Wednesday, July 12, 2017

Yes Lord, But ...

To another (Jesus) said: “Follow me,” but he said: “Lord,
let me first go and bury my father.” 
- Lk 9:59
It was a very hot afternoon at the food distribution warehouse last week.  I was packing items when a friend told me that a frail elderly woman had walked a mile in the day’s heat to pick up some food.  Her neighbors refused to give her a ride because she and her trailer were known to be infested with bedbugs and lice.  “Would you give her a ride back home?” I was asked.  I hesitated, and said: “Let me check something,” as I called a friend whose charity had dealt with bug problems in the past.  I wanted to know how contagious the bugs likely were.  My friend didn’t answer, and shortly I was told: “That’s okay; we got someone else to give her a ride home.”
That night I read that gospel of Luke (above), where when the Lord called, the man answered: “Yes Lord, but …”  And I realized that was the answer I too had given to the Lord’s call.  And so, I conceived a gesture to alleviate my guilt: I would suggest to the food distribution ministry that in the future they offer a delivery service, for people who couldn’t pick up needed food for one reason or another, and I would volunteer to be a deliverer of that food.
I felt still a bit guilty, but my conscience seemed satisfied.
A couple of days later, I picked up a friend and while driving related the story of the bug-infested woman to her.  I was about to get into my delivery plan for the future when my friend put her hand on my arm to stop my talking:
“You need to help her,” she said.
I was stunned for a moment.  Duh!  Of course, I needed to help her, but why wasn’t that my initial reaction?  Why was my immediate reaction one of concern over how this woman’s plight would affect me, and my plans, my safety, and my comfort?  My solution was like the actions of a lifeguard, who seeing a drowning person going down for the third time, races out with his boat, and then hands the drowning person a life vest: “Here, this’ll help.”  It’s a convenient solution but not one which solves the heart of the problem.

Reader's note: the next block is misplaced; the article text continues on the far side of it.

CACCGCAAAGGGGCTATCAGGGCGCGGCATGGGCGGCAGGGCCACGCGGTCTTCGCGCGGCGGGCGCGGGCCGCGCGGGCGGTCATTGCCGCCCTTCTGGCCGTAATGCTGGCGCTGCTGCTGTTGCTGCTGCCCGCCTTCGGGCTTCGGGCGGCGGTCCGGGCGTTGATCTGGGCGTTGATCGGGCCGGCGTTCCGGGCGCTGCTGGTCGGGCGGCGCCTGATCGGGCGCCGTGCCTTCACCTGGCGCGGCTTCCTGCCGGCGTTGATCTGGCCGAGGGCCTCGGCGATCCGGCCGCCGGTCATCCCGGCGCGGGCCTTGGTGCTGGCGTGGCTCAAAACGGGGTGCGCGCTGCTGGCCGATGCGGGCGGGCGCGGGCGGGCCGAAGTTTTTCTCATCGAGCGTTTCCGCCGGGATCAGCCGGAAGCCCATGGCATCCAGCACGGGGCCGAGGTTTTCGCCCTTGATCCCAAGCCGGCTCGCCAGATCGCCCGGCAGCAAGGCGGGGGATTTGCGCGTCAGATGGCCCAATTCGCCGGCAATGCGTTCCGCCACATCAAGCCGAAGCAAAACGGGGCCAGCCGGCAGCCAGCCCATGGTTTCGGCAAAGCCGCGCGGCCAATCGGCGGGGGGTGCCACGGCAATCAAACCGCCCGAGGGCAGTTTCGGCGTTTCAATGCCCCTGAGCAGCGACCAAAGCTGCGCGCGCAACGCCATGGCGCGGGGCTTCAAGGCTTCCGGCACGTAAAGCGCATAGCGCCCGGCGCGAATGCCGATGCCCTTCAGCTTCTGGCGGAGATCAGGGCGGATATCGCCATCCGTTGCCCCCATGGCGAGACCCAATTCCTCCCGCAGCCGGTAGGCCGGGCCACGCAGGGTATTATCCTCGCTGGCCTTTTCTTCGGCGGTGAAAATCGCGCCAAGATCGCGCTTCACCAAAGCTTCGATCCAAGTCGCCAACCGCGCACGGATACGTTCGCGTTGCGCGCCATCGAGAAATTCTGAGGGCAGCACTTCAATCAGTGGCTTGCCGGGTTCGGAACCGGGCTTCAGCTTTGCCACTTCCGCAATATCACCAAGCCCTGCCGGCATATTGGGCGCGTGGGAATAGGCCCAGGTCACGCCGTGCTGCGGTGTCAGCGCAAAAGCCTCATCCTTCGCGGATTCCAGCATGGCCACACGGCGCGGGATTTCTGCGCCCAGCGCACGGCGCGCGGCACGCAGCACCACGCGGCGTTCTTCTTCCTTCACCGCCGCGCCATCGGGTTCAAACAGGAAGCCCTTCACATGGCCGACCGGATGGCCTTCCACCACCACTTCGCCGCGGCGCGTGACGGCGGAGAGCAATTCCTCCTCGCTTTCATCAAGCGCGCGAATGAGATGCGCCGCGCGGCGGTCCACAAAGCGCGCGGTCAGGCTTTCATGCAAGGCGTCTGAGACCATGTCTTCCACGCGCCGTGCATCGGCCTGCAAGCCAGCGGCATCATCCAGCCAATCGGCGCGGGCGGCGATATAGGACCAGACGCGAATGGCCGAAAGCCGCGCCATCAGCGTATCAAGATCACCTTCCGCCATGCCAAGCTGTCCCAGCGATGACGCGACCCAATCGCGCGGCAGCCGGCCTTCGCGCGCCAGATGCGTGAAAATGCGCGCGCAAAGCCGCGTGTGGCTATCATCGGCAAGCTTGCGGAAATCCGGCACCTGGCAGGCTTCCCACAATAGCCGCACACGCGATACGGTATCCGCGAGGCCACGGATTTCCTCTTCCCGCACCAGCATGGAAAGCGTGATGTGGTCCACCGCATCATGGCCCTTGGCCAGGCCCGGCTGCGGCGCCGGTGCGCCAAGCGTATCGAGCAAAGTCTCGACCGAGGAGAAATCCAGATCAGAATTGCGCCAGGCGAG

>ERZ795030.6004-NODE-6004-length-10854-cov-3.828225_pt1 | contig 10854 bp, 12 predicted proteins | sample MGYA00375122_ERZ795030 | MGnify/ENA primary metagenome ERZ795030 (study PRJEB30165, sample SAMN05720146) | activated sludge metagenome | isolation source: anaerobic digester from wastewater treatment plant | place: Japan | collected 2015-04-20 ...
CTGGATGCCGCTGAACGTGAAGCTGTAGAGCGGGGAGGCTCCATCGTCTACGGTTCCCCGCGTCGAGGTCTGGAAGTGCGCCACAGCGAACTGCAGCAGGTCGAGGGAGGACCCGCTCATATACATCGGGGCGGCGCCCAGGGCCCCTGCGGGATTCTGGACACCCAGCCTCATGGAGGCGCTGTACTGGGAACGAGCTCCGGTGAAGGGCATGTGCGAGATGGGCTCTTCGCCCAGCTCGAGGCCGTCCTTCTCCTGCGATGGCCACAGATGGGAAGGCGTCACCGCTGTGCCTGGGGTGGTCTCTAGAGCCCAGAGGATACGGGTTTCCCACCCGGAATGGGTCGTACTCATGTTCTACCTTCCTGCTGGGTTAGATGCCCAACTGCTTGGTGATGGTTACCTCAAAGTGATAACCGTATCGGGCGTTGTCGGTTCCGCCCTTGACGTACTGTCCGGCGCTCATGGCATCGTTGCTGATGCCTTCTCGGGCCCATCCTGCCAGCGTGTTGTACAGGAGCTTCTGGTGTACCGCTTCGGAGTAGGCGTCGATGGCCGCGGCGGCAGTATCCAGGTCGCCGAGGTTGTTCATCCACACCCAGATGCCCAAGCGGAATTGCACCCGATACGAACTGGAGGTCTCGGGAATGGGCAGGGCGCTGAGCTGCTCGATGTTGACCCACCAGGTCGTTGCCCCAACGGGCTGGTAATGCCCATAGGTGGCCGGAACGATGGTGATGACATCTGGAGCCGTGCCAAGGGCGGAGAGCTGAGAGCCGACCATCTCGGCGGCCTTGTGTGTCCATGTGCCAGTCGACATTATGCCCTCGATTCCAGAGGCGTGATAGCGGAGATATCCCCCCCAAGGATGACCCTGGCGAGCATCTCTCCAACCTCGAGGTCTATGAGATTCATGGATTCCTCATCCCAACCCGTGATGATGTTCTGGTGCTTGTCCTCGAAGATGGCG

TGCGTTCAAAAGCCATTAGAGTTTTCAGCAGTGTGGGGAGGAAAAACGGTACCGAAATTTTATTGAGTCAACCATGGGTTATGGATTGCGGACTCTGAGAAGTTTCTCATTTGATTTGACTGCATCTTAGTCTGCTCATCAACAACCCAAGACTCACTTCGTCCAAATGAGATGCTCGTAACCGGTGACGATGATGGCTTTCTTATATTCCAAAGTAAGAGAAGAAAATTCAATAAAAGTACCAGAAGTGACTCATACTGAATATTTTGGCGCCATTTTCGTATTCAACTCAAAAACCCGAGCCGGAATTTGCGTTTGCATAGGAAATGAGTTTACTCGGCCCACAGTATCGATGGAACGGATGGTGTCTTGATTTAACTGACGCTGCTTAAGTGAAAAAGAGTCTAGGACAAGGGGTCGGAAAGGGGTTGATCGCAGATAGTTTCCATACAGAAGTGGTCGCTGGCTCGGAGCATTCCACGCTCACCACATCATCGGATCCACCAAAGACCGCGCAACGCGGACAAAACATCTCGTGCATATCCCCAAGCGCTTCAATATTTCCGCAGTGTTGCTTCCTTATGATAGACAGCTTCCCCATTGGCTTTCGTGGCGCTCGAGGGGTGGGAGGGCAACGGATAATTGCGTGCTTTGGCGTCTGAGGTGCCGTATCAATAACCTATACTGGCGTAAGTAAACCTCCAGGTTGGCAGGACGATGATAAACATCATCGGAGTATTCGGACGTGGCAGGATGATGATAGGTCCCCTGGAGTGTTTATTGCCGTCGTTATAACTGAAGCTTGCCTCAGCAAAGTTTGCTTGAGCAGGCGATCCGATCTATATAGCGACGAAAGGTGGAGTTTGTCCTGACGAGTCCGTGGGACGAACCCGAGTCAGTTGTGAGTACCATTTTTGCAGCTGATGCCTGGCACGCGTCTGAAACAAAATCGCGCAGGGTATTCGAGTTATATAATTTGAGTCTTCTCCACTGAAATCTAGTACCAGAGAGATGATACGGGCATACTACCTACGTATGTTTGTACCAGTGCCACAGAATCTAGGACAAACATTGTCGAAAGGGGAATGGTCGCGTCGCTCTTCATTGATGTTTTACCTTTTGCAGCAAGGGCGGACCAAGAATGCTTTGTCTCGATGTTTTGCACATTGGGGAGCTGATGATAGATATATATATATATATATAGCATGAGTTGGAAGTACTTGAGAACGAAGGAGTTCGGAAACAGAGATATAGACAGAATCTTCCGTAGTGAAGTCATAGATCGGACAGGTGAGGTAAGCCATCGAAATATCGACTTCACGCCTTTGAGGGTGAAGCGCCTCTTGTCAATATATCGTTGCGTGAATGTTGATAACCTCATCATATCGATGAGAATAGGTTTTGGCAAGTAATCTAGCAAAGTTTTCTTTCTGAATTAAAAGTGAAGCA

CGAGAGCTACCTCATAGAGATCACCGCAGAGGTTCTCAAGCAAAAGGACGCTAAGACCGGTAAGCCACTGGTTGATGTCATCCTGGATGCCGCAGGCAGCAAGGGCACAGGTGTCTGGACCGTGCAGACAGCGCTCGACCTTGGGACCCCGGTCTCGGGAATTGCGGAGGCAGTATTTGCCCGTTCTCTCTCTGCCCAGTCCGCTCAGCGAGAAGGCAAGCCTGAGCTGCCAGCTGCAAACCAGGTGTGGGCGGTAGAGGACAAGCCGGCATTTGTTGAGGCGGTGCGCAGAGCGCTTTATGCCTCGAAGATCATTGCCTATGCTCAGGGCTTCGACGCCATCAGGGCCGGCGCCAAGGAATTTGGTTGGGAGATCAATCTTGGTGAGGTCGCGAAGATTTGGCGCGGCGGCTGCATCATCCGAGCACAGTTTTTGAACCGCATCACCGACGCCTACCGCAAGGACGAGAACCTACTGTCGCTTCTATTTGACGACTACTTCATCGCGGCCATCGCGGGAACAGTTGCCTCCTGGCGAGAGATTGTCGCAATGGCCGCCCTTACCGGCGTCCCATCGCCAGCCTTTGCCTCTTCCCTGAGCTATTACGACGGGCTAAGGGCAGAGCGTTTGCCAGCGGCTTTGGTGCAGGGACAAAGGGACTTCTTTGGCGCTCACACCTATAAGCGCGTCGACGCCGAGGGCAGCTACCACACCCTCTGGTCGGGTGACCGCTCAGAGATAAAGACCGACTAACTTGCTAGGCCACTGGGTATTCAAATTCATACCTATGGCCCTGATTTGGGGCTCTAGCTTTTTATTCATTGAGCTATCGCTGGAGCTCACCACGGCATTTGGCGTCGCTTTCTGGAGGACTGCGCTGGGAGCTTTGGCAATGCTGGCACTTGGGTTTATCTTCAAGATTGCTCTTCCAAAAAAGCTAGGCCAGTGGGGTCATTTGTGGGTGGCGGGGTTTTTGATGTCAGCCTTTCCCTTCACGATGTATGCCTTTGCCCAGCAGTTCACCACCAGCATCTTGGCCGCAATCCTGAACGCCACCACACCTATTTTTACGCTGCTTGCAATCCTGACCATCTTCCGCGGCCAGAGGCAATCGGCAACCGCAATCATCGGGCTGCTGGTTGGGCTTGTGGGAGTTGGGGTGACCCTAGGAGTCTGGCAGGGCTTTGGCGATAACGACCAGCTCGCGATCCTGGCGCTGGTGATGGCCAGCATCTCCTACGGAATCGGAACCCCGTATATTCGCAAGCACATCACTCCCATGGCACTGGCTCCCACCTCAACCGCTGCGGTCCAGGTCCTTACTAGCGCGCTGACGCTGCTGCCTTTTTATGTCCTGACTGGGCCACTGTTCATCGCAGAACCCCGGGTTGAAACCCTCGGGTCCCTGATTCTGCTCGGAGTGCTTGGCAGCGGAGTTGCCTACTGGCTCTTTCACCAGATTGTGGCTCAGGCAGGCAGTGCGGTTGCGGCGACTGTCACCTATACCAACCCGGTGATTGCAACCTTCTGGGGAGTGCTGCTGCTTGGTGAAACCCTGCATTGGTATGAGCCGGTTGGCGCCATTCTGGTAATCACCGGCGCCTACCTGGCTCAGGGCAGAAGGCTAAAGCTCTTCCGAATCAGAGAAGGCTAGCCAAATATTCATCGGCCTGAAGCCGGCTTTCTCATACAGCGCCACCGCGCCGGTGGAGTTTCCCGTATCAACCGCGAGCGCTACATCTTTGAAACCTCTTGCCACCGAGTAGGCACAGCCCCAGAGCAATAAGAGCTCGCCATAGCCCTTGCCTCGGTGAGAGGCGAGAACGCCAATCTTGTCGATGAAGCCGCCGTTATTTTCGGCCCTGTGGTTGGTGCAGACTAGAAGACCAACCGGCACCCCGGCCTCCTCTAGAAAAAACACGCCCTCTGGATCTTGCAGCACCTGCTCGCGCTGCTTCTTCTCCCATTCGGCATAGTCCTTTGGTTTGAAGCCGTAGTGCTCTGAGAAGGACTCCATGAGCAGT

“You need to help her.”
Neither the lifeguard nor I forgot the commitments we had made, but it seems we had made those commitments with our head, not our heart.
I am blessed with an analytical mind.  I develop solutions to problems.  When earlier in my life I made a commitment to Ford Motor Company, I solved problems to the Company’s betterment.  So, when I make a commitment to God, I need to solve problems to His benefit --- His love of His children.  In neither case, should my own betterment be my first consideration.
When I was asked about the bug-infested woman needing a ride, my analytical mind should have felt my heart and said: “The real problem isn’t the woman needing a ride, but WHY she needed the ride.”  Finding a solution to eliminating her infestation problem should have quickly risen as a priority in my mind, not the stopgap delivery solution I conceived (btw, I later found out that the food distribution ministry already offered a food delivery service).  The situation I faced was no different than the parable of the rich man, who was also asked to follow Jesus, but he couldn’t give away his money.  I too hesitated to give away my riches, which for me are my comfort, and my satisfaction that I have things figured out: This is how they should be; this is how I should live.  And it appears I am reluctant to change, even when challenged by God: “You must help her.”
It's so easy to say “Yes, but …,” as I was reminded again this week.

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